CBA Record May-June 2021
As critical as that is, it is anecdotally the case that for every lawyer who suffers from a mental or emotional illness that LAP and/or other mental health professionals can address, it seems there are dozens of lawyers who suffer from non-medical, situ- ational discomfort that can be addressed through self-care techniques that may not require the intervention of a healthcare professional. Reference is made to social or profes- sional stress, free-floating anxiety, dimin- ished focus, burnout, and diminished resilience—all of which can impact both personal and professional well-being. Private Sector Action Commensurate with the initiatives under- taken by bar associations and quasi-govern- mental agencies, the private sector (pre- dominantly law firms) also has recognized the bona fides of the well-being movement in a variety of ways. An indication of recognition is the hiring, or internal appointment, of a Direc- tor of Well-Being (or person of equivalent title and responsibility). This indicates the growing importance of lawyer well-being taking root. Once the uncertainty of the Covid-19 pandemic subsides, stronger action in the private sector should be more apparent. At present, much of the attention given to lawyer well-being in the private sector comes with extremely low expectations, if not skepticism. An inkling of private
sector recognition has come in the nomi- nal support of the well-being “Pledge”—a campaign supported by the American Bar Association and acknowledged by 200-plus entities (predominantly law firms), who have signed the Pledge. Academic Action Though far from uniform, many law schools are already incorporating well- being classes into their curricula. Some are denominated mindfulness classes, some are denominated meditation classes, some are denominated diet and nutrition classes, and some are more generically denominated well-being classes. Regardless of title, however, the importance of both physical and mental/emotional well-being are incrementally making their way into the consciousness of young lawyers-in- training, and that holds obvious positive implications for the future of the profes- sion. Thanks to the support of law schools and the initiative of certain professors, a generational change is afoot that will bring lawyer well-being into the practice of law. Changes Lawyer well-being is not a new notion. That said, lawyers are notoriously slow adopters, and change within the legal profession is inevitably incremental— but change is coming nonetheless. By all appearances, the change occasioned by rising awareness surrounding lawyer well-being may be slow, but that certainly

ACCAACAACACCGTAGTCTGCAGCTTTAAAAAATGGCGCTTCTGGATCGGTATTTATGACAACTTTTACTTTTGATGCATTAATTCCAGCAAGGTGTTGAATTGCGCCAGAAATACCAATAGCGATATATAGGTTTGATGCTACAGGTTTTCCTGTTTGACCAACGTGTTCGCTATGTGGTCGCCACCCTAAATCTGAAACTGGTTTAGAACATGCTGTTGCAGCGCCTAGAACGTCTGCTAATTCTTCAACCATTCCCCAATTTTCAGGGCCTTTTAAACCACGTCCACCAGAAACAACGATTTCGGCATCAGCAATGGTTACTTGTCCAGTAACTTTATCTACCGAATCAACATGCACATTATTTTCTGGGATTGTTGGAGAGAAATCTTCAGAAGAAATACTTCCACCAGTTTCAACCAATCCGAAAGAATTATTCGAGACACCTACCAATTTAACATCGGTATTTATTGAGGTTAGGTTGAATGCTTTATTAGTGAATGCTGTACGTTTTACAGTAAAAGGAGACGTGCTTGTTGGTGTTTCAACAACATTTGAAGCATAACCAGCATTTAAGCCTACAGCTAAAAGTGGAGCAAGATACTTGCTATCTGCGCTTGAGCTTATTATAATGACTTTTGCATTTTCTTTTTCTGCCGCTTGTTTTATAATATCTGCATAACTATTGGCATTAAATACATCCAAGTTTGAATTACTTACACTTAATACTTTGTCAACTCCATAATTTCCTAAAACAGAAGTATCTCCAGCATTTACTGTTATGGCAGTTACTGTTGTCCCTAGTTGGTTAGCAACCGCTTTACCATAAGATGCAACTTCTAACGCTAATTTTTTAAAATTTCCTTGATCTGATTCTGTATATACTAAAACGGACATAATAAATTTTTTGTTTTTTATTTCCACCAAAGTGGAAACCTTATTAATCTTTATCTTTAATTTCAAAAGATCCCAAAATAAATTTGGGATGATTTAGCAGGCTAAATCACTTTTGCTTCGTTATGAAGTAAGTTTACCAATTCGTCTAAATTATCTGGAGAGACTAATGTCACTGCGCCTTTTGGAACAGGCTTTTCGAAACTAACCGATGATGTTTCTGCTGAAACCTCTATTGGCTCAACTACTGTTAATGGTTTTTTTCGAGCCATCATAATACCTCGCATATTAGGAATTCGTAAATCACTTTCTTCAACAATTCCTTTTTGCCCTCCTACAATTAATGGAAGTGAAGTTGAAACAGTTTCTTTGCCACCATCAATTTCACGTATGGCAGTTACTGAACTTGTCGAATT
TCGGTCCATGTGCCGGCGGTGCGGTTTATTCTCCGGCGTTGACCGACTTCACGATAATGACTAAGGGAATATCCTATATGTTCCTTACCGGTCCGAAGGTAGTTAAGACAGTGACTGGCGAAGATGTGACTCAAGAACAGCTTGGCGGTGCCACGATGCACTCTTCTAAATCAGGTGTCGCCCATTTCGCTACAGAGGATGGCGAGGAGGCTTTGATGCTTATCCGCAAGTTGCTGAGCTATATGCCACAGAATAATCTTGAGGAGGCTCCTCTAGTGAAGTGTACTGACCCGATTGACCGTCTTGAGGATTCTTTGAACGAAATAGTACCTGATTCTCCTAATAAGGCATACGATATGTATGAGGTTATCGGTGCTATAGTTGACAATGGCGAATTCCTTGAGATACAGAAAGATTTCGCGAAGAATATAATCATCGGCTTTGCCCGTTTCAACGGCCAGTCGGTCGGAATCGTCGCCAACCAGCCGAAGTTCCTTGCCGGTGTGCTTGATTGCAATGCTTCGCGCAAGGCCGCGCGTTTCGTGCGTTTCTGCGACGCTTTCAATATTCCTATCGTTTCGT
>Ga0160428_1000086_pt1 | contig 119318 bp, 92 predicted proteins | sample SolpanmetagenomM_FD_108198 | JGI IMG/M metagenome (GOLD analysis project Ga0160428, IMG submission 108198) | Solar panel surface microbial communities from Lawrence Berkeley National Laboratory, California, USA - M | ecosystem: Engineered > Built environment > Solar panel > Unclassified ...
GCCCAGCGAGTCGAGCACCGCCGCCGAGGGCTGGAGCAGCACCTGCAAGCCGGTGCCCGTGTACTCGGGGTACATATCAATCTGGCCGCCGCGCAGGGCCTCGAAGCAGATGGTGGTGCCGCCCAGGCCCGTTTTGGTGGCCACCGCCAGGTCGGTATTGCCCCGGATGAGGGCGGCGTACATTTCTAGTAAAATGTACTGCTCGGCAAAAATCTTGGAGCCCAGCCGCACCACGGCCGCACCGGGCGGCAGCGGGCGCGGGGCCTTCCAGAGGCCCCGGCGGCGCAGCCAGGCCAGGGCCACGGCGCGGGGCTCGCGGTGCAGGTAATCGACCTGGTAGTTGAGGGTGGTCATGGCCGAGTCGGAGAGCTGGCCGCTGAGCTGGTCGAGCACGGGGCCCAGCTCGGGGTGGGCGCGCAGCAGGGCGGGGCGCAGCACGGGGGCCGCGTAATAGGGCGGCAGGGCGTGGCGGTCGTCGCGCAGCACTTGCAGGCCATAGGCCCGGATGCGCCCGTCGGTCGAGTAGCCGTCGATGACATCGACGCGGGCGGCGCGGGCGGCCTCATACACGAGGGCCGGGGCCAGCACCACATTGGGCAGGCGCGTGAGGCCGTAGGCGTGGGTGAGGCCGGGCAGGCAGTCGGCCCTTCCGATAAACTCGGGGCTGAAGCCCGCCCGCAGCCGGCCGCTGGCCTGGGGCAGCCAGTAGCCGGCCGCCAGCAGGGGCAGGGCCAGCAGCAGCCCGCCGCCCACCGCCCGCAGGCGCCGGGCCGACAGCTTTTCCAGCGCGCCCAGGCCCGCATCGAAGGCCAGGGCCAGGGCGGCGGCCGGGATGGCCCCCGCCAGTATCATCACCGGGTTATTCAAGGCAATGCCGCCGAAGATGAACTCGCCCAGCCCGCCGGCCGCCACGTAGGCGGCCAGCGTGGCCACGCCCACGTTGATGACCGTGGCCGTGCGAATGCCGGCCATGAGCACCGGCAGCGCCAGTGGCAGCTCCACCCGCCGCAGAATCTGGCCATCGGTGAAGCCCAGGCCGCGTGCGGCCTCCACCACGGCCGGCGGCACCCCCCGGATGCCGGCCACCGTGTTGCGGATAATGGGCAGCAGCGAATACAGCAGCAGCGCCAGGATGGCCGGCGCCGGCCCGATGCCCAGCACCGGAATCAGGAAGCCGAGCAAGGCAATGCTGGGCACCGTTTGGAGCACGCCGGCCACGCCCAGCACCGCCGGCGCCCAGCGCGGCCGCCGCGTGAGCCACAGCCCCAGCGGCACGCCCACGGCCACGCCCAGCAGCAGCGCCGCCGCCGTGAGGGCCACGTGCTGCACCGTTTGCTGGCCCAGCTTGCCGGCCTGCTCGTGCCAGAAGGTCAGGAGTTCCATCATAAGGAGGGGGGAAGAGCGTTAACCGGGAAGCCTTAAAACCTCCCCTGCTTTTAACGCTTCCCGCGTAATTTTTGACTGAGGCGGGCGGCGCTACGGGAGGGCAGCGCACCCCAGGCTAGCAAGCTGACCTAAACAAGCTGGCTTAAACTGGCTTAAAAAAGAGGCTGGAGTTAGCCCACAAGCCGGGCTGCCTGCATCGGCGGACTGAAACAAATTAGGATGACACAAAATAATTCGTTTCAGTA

doesn’t mean it will be insignificant—quite to the contrary, the change will likely be far-reaching, in important and meaningful ways. Most immediately is the evolving notion of lawyer “competence”—today, the focus of attention (and rules of professional conduct) is on lawyer competence relative to the use of technology. Tomorrow, the focus of attention could well shift to lawyer well-being. Related to such a change, one can imagine that the notion of “representation” could also change—if not in the view of the law, then in the eyes of the public. How long will it be until a disgruntled or a misrepresented client files a claim of professional negligence against a lawyer who is not well, and his or her law firm? Can the legal profession get out in front of those kinds of changes, and take lawyer well-being more seriously? Can it address the concern responsibly and empatheti- cally, in a manner that protects both law- yers and clients? We would be well-advised to take account of the shift that is occurring and make lawyer well-being the priority it needs to be.
Jeffrey H. Bunn, a retired commercial l i t igator, founded the Mindful Law Coaching & Consulting Group and is an advocate for lawyer well-being.
Seeking Legal Writing Tips for Junior Attorneys and Their Supervisors
By Kathleen Dillon Narko, CBA Record Editorial Board
We need your legal writing tips for junior attorneys (and those who supervise them).
The CBA Record wants your input for an upcoming column on legal writing tips and other work advice for less- experienced attorneys. In the January/February issue the CBA Record published “Communication is Key: Writing Tips for Junior Attorneys (andThoseWho Supervise Them),”which covered how these attorneys can communicate well with superiors to understand the task and how to produce the best work product. Now we need your help. Is leaving time to edit crucial? Is checking inwith the partner before completing a brief important? Send us your best tips, and we will compile them for publication. Email to: CBARecord@chicagobar.org. We want to hear from you.
CBA RECORD 21
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